The Legion are all too eager to have Supergirl join them for a time ... everyone but Brainy that is. At least here he recognizes the dangers of this 'experiment'. There are too many things that can go wrong with time travel, events that can be altered.
He even mentions some 'historical' events in Supergirl's life, none of which we have seen. Were these future stories that Sterling Gates had in mind before being lifted from the title? They all sound so interesting. 'The Scion of Superwoman'?? 'Lex Luthor's OTHER Son'?? 'The Deadly Day of the Doll-maker'?? Will we ever see those stories? Or will they merely be fodder for fan-fic?
As with Superboy, the Legion majority wins out and Supergirl sticks around having many adventures with them and ending up joining them as a full-fledged Legionniare, flight ring and all! In other places like the JLU cartoon, Supergirl has felt more at home in the future time of the Legion, so maybe this extended stay is a reference to that.
But also, Supergirl recognizes that this is a more innocent time than her own. This is another chance to give herself some distance from the events in the present. There is no war here, or murder, or New Krypton. It seems almost like a vacation.
There is a great page of her early adventures with the group all of which I will review in the Easter Egg post.
But like many, I absolutely loved this panel, showing Kara's friendship with the other girl Legionnaires. I especially like how Supergirl tells Imra that her pink high-collared bikini is a good look. Could it be Kara is responsible for Saturn Girl wearing the Dave Cockrum costume of the 1970s?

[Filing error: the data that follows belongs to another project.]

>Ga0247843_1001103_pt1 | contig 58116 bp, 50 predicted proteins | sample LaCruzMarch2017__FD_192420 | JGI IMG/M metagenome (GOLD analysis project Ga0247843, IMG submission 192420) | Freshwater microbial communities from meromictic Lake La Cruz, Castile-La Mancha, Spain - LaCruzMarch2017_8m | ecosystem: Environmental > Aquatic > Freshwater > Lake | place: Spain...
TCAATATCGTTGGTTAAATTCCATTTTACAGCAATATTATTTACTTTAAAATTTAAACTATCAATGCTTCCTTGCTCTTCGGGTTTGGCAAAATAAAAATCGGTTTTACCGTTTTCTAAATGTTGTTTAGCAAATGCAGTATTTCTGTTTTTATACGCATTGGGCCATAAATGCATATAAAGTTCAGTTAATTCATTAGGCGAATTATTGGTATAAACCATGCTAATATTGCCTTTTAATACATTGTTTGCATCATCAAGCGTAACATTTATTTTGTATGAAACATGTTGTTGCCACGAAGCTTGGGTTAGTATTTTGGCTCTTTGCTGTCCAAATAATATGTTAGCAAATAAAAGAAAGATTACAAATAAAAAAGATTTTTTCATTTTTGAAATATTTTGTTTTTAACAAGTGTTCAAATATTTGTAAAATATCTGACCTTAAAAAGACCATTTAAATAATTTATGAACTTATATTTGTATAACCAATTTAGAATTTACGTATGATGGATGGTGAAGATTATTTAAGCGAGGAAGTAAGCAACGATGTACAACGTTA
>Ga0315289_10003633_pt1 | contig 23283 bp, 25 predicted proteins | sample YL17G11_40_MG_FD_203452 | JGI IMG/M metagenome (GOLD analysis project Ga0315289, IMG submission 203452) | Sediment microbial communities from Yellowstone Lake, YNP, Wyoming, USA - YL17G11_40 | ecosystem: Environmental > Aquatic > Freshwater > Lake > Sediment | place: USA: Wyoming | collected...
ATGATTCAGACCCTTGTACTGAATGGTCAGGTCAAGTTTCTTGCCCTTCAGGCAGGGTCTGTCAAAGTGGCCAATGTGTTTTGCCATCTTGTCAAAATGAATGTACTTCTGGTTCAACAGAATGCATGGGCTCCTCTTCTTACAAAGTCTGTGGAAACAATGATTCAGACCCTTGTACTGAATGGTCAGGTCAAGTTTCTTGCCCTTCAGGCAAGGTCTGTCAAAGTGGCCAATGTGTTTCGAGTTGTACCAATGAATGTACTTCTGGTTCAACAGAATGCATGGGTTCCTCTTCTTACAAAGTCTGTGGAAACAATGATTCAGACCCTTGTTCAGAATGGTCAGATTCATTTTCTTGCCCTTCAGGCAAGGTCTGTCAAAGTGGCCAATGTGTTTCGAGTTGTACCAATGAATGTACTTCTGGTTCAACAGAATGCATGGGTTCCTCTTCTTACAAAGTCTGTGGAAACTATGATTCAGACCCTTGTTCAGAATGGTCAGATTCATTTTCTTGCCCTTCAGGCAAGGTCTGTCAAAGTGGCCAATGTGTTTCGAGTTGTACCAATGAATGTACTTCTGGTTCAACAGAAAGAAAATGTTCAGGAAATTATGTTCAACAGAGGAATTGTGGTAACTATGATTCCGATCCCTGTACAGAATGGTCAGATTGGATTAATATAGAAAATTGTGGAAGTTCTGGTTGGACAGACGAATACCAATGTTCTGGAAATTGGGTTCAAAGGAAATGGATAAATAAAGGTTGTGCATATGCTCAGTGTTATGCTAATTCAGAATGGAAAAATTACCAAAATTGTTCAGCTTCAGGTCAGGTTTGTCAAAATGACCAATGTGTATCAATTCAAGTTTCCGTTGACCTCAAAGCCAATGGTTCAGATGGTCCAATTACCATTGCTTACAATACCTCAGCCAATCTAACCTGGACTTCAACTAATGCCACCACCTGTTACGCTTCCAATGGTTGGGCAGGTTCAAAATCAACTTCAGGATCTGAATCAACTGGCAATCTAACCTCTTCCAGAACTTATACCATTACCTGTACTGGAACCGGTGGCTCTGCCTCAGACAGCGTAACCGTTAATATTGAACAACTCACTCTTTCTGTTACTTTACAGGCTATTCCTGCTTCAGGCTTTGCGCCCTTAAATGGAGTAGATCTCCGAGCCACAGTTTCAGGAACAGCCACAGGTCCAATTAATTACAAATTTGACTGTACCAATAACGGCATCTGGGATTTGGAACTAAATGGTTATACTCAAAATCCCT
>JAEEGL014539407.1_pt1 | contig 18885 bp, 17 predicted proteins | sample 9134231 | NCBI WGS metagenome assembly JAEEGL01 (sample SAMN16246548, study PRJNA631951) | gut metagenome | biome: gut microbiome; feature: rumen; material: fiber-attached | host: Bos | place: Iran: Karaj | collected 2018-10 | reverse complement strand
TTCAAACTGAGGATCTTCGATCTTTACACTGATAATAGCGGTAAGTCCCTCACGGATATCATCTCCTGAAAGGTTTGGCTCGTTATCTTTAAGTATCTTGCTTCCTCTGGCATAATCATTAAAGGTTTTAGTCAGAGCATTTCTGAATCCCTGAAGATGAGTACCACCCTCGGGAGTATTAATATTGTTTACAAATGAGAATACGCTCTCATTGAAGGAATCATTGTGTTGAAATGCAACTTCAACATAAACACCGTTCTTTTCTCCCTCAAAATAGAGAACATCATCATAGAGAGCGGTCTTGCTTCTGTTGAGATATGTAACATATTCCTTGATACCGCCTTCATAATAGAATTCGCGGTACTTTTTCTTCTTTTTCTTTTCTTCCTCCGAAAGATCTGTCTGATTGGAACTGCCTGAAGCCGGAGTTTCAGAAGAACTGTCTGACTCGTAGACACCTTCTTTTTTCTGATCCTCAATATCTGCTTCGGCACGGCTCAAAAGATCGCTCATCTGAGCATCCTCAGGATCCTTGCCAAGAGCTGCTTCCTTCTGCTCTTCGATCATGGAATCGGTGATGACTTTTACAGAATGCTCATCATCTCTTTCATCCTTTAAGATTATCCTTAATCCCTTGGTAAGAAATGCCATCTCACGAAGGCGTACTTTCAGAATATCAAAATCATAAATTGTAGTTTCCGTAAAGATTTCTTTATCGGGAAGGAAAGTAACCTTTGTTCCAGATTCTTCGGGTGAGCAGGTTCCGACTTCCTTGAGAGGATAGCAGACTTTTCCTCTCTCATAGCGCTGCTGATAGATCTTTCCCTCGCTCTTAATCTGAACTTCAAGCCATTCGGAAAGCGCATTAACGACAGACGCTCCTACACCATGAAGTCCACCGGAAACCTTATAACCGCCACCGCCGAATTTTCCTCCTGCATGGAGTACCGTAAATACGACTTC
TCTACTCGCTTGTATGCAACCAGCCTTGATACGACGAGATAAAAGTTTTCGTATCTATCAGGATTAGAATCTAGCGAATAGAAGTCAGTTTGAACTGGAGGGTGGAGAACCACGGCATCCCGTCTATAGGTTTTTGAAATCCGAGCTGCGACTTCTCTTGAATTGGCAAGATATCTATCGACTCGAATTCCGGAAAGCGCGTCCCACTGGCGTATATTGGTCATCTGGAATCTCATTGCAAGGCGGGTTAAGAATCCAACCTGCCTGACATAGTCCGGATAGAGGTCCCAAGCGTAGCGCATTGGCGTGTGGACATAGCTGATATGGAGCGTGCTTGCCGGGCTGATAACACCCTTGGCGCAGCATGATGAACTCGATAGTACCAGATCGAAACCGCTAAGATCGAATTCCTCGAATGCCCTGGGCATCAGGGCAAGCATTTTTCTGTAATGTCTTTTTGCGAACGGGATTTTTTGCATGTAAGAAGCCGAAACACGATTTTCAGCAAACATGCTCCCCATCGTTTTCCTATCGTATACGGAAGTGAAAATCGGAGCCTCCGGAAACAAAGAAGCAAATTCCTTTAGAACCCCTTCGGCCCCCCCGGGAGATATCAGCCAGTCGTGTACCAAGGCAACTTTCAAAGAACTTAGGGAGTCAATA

I also like Kara's lounge-wear. The headband and S-shield off to the side evoke other versions of her own costume.
Despite being on this team of equals and the acceptance she feels here though, Supergirl still feels lonesome.
I think Supergirl simply realizes that her destiny is not here; she needs to eventually return to her time. She doesn't belong here.
That second panel is so fantastic, with Kara centered and small. You can almost feel the weight of responsibility on her. Again, how lucky we have been to have had Sterling Gates here for these last couple of years. He understood that there is this hidden aspect inside Supergirl.
I talked earlier about this issue having one of the best scenes from Gates' run and here it is.
While in the future, Supergirl visits the Superman Museum and meets the tour guide, an animatronic Jimmy Olsen who tries to get her to walk through the Hall of 1,000 Olsens. Instead, she walks to the Supergirl Memorial Hall. She hears how Supergirl, "during one of the greatest battles in history ... was killed stopping the worst threat the Earth had ever known, giving her life for her adopted planet." And then she sees how she dies. Look at the horrified look on her face. What a great panel by Camp.
Now the description sounds like her death in the Crisis ... but that has happened already right? And we don't see her death for obvious reasons. I am sure DC doesn't want to be handcuffed to some vision here. But more importantly, since we only see Kara's reaction it is more powerful ... more worrisome.
Since 1986, I think Supergirl fans have some sort of PTSD about her death. I think we are all worried ... always waiting ... for DC to kill her off again. By having Brainy talk about it in Supergirl #52, to address it so clearly here, Gates is poking an exposed nerve. The truth is, how can I not be happy with a creator who understands a character and her fanbase so well. This only adds to my appreciation of his run. I doubt that DC has any plans to off Supergirl again but this kind of picked at a scab and made the wound bleed a little bit again.
I absolutely loved this scene. Loved it. And that's without showing some of the Easter Eggs there as well.
Before Supergirl can process what she has seen, an emergency pops up calling her away.
Brainy's earlier experiment have somehow called S'tanicule Gyrstress ... or Satan Girl ... to Earth. Walking through the dimensional rift, she begins enslaving the population of Earth.